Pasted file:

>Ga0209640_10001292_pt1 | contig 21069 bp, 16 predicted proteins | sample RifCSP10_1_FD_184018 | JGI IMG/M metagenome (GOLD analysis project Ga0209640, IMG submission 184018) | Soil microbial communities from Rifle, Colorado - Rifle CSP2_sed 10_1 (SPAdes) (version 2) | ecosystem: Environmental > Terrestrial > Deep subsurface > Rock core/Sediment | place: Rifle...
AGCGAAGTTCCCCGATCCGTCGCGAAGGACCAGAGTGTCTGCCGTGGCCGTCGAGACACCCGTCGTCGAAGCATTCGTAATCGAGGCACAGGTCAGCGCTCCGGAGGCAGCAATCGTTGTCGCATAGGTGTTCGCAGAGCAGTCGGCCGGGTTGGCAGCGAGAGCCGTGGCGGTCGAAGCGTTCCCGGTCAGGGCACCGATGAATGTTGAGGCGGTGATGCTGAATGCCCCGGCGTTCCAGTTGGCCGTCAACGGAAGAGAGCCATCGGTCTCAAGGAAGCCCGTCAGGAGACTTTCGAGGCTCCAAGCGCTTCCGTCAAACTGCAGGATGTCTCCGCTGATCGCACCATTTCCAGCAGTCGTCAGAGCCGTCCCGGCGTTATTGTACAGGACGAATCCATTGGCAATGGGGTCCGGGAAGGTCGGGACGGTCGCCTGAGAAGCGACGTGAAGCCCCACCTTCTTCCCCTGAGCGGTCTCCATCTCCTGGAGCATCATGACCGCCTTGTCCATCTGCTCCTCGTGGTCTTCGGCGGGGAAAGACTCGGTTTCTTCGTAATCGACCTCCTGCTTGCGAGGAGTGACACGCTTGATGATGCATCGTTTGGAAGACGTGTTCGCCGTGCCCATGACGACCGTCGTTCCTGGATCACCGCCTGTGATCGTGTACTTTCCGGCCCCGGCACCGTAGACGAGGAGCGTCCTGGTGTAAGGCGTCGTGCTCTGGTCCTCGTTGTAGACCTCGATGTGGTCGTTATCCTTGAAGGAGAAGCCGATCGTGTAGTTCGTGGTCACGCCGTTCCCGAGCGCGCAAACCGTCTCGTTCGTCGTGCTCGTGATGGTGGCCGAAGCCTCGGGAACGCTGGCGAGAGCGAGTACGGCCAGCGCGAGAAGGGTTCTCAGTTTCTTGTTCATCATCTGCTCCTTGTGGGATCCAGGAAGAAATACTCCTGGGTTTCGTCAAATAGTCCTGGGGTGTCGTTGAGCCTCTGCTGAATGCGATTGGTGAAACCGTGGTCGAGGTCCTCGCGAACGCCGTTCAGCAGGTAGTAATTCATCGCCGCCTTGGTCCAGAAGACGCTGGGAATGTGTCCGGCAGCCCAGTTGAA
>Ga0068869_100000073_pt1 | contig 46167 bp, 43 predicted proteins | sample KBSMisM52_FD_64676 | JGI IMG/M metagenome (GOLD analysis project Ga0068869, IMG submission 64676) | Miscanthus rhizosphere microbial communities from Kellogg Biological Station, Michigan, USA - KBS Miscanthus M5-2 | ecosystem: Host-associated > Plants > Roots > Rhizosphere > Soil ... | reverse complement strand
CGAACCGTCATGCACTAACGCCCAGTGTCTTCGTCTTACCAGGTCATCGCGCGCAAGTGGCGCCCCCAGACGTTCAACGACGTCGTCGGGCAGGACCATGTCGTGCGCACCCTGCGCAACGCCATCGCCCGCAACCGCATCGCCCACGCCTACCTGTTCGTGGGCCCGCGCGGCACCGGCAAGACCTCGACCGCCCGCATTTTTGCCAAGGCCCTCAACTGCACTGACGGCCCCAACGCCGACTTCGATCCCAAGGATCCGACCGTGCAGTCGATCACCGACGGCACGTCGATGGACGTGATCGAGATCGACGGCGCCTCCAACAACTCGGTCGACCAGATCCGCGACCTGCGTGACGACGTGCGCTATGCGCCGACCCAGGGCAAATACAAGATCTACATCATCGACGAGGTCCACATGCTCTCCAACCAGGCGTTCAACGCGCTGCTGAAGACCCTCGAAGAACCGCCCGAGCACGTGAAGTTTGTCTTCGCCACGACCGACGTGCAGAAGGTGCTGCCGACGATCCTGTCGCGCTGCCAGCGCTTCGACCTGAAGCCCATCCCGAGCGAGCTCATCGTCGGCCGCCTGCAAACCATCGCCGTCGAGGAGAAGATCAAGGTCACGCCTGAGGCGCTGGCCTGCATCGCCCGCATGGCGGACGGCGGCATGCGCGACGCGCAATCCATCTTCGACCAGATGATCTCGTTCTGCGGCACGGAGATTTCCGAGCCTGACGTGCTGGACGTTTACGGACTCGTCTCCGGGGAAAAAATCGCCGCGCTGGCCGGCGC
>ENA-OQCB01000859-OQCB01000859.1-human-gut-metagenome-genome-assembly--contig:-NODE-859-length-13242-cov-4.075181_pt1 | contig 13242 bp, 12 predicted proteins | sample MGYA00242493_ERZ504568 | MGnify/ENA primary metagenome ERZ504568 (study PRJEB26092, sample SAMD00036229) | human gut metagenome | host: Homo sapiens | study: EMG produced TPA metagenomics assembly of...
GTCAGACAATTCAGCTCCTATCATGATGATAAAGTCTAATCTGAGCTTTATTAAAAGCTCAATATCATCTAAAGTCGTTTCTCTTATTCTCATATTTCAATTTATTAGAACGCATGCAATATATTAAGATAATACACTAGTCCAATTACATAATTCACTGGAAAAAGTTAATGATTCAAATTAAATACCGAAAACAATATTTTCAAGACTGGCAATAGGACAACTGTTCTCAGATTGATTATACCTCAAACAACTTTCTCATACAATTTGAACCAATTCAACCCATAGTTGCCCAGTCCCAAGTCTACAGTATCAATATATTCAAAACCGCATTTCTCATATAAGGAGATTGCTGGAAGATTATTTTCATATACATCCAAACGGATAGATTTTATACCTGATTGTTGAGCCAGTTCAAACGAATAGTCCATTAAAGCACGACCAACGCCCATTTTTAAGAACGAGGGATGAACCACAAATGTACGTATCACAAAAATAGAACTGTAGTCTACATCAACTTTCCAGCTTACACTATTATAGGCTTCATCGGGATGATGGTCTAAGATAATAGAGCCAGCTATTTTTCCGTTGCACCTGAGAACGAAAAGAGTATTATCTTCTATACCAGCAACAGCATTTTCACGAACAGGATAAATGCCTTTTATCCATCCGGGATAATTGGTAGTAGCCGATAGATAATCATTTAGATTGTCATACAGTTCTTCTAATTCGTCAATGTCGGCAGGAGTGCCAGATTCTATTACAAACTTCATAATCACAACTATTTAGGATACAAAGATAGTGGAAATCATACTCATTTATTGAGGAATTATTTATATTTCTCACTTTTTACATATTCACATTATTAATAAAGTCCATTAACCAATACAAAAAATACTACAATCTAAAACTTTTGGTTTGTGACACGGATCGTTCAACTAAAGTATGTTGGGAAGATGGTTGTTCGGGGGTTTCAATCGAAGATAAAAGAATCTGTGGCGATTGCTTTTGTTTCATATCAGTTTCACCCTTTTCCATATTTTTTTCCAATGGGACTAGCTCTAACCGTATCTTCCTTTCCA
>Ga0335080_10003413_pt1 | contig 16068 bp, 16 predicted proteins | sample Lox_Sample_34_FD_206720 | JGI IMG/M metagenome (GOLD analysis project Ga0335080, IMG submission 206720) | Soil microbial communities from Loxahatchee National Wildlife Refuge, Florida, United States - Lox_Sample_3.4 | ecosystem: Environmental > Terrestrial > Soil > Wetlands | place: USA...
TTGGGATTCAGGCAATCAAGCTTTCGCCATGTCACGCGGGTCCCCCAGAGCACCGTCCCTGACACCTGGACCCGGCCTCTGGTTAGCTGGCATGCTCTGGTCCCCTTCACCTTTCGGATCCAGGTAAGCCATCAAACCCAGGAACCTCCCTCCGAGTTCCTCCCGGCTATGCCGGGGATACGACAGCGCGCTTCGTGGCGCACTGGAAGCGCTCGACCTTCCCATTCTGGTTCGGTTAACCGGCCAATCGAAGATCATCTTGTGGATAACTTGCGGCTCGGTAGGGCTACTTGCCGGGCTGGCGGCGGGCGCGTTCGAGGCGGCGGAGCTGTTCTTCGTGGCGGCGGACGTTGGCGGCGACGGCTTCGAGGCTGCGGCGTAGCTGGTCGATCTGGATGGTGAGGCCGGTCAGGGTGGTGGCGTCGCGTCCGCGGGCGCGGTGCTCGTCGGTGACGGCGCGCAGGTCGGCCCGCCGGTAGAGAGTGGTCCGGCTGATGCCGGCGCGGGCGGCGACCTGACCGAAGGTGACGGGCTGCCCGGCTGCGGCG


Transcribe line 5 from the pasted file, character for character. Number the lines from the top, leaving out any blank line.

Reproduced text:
>ENA-OQCB01000859-OQCB01000859.1-human-gut-metagenome-genome-assembly--contig:-NODE-859-length-13242-cov-4.075181_pt1 | contig 13242 bp, 12 predicted proteins | sample MGYA00242493_ERZ504568 | MGnify/ENA primary metagenome ERZ504568 (study PRJEB26092, sample SAMD00036229) | human gut metagenome | host: Homo sapiens | study: EMG produced TPA metagenomics assembly of...